Sep 3, 2015, 10:03 AM
Asked whether it was correct that he was arrested, he answered in the positive, and said he made a statement to the police, adding that the statement was with the police.
A cautionary statement was shown to him and he confirmed that it was his statement.
Lawyer Batchilly applied to tender the cautionary statement, but the prosecuting officer, Chief Inspector Fadera, objected and said no proper foundation was laid.
The witness was not asked whether he thumb-printed or signed the cautionary statement, the police prosecutor said, and urged the court not to grant the application.
Lawyer Tambedou, who was representing Kabiro Darboe, said he was not objecting to the application made by lawyer Batchilly to tender the cautionary statement.
Lawyer Batchilly said the section quoted by the prosecutor was not relevant, adding that he laid a proper foundation and that the witness confirmed he made the cautionary statement.
The objection made by the prosecution was misleading, he argued.
Lawyer Tambedou then associated himself with the submission made by lawyer Batchilly, adding that the witness was “very important” in the case and that the proper foundation was laid by his colleague.
Magistrate Kijera, in his ruling, said the prosecutor confused the laying of a foundation with relevance.
He then overruled the objection made by the prosecutor, granted the application, and admitted the statement.
At this juncture, the witness was given three voluntary statements by lawyer Batchilly to go through, and he confirmed that the statements given to him were his.
Lawyer Batchilly again applied to tender the voluntary statements, and the prosecutor did not raise any objection.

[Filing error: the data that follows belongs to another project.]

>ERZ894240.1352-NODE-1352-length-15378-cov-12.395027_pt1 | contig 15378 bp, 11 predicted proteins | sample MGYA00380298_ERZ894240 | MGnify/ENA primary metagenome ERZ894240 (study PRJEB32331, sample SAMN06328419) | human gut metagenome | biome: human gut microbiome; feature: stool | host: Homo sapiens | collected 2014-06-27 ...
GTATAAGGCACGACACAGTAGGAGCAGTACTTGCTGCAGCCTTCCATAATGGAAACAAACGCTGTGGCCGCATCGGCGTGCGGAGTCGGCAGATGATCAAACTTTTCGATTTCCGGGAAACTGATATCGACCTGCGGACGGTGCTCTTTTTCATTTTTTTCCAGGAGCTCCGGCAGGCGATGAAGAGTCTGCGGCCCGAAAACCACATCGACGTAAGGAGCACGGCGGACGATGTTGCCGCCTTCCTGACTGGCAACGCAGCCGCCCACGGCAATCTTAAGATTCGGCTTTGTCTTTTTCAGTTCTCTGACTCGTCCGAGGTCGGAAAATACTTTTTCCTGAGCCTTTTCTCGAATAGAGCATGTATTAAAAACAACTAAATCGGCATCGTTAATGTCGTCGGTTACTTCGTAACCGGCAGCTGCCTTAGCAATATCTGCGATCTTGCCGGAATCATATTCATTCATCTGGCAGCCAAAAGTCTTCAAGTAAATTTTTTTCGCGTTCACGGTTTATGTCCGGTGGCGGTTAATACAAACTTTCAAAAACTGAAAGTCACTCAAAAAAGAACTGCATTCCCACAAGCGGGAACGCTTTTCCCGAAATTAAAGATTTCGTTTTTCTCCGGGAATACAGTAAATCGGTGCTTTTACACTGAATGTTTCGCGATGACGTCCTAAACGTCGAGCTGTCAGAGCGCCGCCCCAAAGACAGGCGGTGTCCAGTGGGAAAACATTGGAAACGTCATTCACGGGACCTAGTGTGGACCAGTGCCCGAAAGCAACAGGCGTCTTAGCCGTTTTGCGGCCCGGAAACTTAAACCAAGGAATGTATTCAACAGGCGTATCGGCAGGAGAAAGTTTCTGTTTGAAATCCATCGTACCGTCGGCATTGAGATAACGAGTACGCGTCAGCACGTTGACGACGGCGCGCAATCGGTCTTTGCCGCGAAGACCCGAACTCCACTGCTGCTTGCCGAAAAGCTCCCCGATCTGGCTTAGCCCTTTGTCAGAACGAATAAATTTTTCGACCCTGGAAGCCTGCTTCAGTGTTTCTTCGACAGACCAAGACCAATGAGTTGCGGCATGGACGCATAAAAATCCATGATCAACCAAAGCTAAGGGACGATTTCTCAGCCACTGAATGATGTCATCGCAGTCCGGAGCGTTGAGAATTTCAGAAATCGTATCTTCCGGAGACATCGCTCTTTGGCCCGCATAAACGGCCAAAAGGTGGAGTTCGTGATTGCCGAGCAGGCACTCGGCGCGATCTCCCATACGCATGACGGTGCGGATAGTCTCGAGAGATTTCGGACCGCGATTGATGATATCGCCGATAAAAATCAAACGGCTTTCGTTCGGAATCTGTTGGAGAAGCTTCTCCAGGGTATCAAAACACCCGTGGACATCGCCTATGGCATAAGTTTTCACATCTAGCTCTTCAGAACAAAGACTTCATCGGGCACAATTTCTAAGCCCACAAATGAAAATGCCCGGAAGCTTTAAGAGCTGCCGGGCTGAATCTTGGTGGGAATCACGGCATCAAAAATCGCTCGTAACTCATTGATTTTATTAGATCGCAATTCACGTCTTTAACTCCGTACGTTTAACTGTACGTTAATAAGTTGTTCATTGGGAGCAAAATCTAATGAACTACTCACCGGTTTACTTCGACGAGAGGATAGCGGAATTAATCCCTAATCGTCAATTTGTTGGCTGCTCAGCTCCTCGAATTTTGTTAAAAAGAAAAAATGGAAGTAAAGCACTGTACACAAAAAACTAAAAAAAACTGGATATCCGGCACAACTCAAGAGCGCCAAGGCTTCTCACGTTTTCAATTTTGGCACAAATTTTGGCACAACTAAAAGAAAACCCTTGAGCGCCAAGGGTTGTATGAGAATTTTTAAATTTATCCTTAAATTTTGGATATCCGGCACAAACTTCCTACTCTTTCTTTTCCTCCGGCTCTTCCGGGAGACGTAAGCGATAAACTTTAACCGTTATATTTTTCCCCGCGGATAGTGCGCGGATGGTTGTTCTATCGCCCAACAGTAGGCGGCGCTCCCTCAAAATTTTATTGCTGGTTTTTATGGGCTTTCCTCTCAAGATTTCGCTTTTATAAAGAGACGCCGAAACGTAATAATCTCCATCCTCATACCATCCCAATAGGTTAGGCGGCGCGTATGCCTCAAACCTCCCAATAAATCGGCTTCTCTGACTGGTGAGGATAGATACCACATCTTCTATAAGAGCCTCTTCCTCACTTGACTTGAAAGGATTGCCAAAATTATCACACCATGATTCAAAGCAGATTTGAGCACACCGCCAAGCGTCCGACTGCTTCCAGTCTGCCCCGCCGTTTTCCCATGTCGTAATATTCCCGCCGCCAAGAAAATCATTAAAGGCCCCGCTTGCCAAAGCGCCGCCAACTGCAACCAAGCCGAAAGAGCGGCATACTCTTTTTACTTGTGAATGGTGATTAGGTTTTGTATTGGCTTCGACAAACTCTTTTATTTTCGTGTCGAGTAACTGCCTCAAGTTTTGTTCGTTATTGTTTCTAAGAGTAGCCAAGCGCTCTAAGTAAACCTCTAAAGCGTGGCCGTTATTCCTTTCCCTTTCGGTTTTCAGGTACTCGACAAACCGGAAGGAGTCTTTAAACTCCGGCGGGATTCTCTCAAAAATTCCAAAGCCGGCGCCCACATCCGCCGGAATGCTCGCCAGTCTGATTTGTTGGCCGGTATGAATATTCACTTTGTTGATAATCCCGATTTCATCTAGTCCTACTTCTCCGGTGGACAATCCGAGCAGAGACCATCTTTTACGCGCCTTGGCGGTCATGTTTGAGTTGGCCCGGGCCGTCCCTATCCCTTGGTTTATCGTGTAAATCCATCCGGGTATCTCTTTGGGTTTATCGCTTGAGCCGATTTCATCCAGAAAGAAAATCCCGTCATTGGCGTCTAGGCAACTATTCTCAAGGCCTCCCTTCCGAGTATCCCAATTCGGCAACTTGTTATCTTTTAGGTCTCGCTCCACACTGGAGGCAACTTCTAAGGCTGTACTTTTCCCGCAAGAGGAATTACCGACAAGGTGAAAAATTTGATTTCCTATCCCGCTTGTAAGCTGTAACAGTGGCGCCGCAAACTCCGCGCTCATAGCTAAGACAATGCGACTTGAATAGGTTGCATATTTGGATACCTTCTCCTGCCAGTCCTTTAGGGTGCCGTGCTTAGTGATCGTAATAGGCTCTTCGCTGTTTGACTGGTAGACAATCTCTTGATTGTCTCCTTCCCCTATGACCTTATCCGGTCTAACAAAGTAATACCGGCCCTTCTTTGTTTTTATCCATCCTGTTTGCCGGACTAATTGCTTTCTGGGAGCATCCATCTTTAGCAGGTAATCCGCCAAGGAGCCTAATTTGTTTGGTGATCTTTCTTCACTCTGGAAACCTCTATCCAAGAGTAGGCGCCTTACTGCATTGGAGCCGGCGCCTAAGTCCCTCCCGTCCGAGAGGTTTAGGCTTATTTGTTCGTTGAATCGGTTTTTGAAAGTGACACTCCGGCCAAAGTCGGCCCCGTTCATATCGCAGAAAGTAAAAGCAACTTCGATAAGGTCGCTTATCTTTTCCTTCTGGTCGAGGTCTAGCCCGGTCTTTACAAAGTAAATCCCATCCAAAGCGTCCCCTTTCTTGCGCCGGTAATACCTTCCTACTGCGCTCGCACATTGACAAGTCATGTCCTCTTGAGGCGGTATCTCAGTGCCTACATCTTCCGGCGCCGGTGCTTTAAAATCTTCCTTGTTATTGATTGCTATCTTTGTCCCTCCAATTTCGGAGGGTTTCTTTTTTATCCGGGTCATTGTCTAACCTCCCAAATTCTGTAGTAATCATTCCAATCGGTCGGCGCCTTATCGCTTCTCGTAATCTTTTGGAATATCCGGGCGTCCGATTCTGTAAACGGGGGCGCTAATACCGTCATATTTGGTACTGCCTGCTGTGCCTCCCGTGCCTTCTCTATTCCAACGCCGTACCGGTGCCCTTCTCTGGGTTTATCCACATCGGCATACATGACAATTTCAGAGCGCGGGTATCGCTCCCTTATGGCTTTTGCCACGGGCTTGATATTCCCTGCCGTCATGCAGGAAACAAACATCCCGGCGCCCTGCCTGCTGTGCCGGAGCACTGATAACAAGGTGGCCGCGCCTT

Lawyer Mboge, who was representing Momodou Secka, also did not object to the tendering of the voluntary statements by lawyer Batchilly.
Lawyer Tambedou did not make any objection.
The voluntary statements were admitted.
Continuing his cross-examination, lawyer Batchilly asked the witness whether it was correct that he was charged before the charge was withdrawn, and he answered in the positive.
He was asked how long he knew Haddy Jatta and he said he knew her four years ago.
Asked whether it was correct that he knew her before she worked at BSIC bank, he answered in the positive.
The witness confirmed that he knew her when she was working at Skye Bank, adding that he and his boss had some dealings with her.
He further testified that the dealings were on foreign exchange, adding that they did not have any problems with her at Skye Bank.
Samba Mballow, the witness, told the court that his boss gave him $68,969 to deposit at BSIC bank.
However, he was challenged by lawyer Batchilly, who told Mballow that his boss had said in his statement at the police that he gave him $69, 969 to save at the bank.
He was asked whether he was saying that his boss was not telling the truth in his statement at the police, to which he said he (the witness) said the truth.
Asked what time he paid the $68,969 to the bank, Mballow said it was after 3pm, adding that his boss sent him to the bank between 11am and 12noon.
Mr Mballow further testified that he paid the money to Momodou Secka, adding that he was not given a receipt.
Challenged that he could not give out that amount of money and not given a receipt, Mballow maintained that he was not issued with a receipt.
Asked whether he had evidence that he paid the money to Momodou Secka, he said he was given a printout to show that he paid the money.
At this juncture, he was given a printout and asked whether the amount was indicated on it, and he answered in the negative.
The case was adjourned to 5 January 2016.